In chapter seventeen it is not a matter of the Most High God or of the Possessor of heaven and earth as in chapter fourteen; it is absolutely a matter of the Mighty One with an udder. When Abraham was afraid of his enemies, God came in and said, “Fear not, Abram: I am thy shield, and thy exceeding great reward” (15:1). At that time God seemed to say to Abraham, “You don’t need to be afraid of your enemies. I am your shield and protection.” But after Abraham had done something of his own natural self to fulfill God’s purpose, doing something that was against God Himself, God came in and seemed to say, “I am El-Shaddai, the Mighty One with an udder. You should not do anything on your own or by yourself. You must realize that I am your supply.” An udder does not give us weapons with which to kill people but milk that comes into us as our supply. God’s supply must come into us as milk. God does not want you to energize your strength to produce a seed for the fulfillment of His purpose; He wants you to drink of His milk, to take something of Himself into you so that you might produce a seed. If we did not have the New Testament, we could never understand adequately this title of God, but now we can understand this title adequately. Today we may constantly live by taking the supply of the Mighty One with an udder. Are you receiving the supply from the divine udder day by day? This is not the protection of the shield against the enemy; it is the supply of the udder for producing the seed. This is not a matter of receiving a good job in place of a poor one but of rendering us the supply which, when taken into us, will become the very constituent to produce a child for the fulfilling of God’s eternal purpose. What supply are you receiving day after day? We are receiving the supply from the Mighty One with His divine udder. Day by day we are under His udder and have the all-sufficient supply. God is such an all-sufficient Mighty One to us.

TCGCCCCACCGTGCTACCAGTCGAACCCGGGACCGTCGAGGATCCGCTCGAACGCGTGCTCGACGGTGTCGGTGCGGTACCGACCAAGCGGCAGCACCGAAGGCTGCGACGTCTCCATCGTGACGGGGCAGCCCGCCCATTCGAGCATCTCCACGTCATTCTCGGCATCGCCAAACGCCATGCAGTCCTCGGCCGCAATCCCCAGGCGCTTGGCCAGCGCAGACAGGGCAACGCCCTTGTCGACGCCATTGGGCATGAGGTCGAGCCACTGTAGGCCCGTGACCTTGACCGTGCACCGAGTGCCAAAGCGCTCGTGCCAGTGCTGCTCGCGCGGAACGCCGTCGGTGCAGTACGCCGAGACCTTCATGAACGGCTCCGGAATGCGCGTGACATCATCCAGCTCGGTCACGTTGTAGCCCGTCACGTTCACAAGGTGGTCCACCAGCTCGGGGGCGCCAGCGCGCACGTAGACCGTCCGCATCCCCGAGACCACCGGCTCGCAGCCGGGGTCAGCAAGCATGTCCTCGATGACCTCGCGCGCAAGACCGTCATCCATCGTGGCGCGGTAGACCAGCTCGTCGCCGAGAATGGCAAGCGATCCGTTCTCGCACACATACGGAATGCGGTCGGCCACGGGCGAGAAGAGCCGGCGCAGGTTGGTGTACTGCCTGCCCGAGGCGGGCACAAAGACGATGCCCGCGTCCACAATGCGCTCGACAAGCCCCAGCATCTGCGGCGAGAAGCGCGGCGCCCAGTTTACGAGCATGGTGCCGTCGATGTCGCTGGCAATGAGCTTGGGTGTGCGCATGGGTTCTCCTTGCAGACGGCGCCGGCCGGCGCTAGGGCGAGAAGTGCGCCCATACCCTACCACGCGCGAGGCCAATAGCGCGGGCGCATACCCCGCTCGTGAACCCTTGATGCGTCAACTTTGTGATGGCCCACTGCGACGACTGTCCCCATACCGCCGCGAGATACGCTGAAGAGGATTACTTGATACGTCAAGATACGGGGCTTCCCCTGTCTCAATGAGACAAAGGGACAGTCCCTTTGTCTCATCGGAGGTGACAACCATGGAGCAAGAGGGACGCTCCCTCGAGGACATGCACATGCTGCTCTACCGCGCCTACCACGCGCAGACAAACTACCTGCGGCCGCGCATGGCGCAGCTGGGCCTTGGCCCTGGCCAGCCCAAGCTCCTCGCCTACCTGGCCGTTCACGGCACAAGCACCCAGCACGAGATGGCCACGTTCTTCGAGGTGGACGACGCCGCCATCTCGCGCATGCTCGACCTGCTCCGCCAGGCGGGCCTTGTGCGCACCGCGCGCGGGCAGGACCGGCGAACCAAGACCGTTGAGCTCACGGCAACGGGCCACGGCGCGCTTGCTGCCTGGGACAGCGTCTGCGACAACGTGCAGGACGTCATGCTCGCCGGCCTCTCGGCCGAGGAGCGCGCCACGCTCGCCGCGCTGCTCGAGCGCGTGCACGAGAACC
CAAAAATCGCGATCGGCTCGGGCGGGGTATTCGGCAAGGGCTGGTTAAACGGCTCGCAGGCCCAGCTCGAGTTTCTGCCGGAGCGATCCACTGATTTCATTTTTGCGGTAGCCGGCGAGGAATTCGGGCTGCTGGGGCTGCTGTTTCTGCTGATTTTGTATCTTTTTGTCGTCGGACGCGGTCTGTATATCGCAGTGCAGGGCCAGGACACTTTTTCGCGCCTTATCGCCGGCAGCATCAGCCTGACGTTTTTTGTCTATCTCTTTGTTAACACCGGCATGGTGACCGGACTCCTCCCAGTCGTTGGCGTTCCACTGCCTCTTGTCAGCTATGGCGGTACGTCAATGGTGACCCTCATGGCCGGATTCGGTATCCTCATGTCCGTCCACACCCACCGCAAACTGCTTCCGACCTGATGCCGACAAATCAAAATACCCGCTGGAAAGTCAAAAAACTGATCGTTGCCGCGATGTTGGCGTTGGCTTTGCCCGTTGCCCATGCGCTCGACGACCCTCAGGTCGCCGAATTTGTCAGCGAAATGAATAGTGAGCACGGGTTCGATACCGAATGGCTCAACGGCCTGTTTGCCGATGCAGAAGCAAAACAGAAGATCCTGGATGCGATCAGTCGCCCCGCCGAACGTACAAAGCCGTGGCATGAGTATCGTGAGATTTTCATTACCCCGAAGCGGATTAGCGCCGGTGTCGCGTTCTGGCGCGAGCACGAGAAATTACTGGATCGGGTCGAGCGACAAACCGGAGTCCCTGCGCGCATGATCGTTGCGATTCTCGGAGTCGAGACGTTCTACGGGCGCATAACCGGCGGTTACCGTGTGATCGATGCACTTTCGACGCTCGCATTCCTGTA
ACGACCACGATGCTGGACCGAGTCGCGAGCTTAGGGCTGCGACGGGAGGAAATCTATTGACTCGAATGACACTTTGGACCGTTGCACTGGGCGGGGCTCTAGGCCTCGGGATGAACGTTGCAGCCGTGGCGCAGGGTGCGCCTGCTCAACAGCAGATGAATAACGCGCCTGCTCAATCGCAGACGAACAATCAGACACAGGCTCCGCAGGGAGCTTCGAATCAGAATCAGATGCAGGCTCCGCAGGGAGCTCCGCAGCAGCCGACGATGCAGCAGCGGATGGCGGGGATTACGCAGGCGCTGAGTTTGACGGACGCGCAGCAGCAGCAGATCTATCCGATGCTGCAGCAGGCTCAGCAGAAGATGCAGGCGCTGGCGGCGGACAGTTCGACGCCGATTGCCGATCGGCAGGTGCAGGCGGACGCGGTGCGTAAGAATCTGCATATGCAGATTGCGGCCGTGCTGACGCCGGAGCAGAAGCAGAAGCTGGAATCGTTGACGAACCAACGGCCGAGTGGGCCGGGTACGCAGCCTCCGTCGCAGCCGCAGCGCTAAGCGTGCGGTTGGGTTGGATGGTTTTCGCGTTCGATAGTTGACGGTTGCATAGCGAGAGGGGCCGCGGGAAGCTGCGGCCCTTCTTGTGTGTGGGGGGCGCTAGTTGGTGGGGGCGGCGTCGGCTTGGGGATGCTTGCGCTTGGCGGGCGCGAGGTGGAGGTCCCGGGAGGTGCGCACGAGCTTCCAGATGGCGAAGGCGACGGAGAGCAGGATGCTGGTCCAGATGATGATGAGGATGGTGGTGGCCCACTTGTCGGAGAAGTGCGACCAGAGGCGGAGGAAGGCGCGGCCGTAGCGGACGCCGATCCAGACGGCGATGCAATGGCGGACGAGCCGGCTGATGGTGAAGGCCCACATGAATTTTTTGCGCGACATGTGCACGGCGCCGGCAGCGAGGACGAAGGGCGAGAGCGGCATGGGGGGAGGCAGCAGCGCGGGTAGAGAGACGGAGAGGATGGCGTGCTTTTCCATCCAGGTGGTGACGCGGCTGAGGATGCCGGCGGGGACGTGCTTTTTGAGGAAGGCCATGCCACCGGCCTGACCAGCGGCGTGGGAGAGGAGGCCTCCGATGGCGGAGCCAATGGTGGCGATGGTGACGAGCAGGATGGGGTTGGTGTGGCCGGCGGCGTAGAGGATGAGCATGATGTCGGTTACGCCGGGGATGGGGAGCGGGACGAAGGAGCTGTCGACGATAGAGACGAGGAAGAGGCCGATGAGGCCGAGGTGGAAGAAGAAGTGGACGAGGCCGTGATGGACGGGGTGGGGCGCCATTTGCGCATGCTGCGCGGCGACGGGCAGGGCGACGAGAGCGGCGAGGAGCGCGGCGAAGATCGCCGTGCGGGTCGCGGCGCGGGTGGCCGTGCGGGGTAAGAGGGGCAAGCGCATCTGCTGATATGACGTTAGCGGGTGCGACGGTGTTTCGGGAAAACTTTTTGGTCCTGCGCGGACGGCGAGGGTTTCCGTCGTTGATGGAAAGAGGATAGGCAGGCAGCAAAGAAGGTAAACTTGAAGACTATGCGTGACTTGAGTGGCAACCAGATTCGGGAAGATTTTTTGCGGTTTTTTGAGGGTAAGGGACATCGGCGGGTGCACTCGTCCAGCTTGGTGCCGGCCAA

In 17:1 God told Abraham to walk before Him. What does this mean? It means to enjoy the Lord. Walking before the Lord means that we constantly enjoy Him and the supply of His udder. Will you walk before Him, enjoying the all-sufficient supply of His divine udder? To walk before God does not mean that we walk before Him fearfully as before the Holy One. No, the Mighty One with the all-sufficient udder supplies all of our daily need. As we are enjoying His supply, we are walking in His presence.